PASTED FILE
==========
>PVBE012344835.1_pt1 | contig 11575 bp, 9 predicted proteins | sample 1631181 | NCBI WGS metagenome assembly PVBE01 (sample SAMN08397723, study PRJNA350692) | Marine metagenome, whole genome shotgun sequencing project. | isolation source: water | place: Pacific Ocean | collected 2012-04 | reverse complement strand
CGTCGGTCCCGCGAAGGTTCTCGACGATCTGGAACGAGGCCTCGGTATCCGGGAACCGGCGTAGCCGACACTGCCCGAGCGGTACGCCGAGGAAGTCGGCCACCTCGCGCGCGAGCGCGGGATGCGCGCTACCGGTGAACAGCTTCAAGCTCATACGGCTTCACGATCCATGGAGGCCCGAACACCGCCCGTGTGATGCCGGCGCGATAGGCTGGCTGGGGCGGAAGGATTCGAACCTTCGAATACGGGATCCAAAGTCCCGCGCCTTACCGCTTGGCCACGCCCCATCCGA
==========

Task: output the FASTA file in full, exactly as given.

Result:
>PVBE012344835.1_pt1 | contig 11575 bp, 9 predicted proteins | sample 1631181 | NCBI WGS metagenome assembly PVBE01 (sample SAMN08397723, study PRJNA350692) | Marine metagenome, whole genome shotgun sequencing project. | isolation source: water | place: Pacific Ocean | collected 2012-04 | reverse complement strand
CGTCGGTCCCGCGAAGGTTCTCGACGATCTGGAACGAGGCCTCGGTATCCGGGAACCGGCGTAGCCGACACTGCCCGAGCGGTACGCCGAGGAAGTCGGCCACCTCGCGCGCGAGCGCGGGATGCGCGCTACCGGTGAACAGCTTCAAGCTCATACGGCTTCACGATCCATGGAGGCCCGAACACCGCCCGTGTGATGCCGGCGCGATAGGCTGGCTGGGGCGGAAGGATTCGAACCTTCGAATACGGGATCCAAAGTCCCGCGCCTTACCGCTTGGCCACGCCCCATCCGA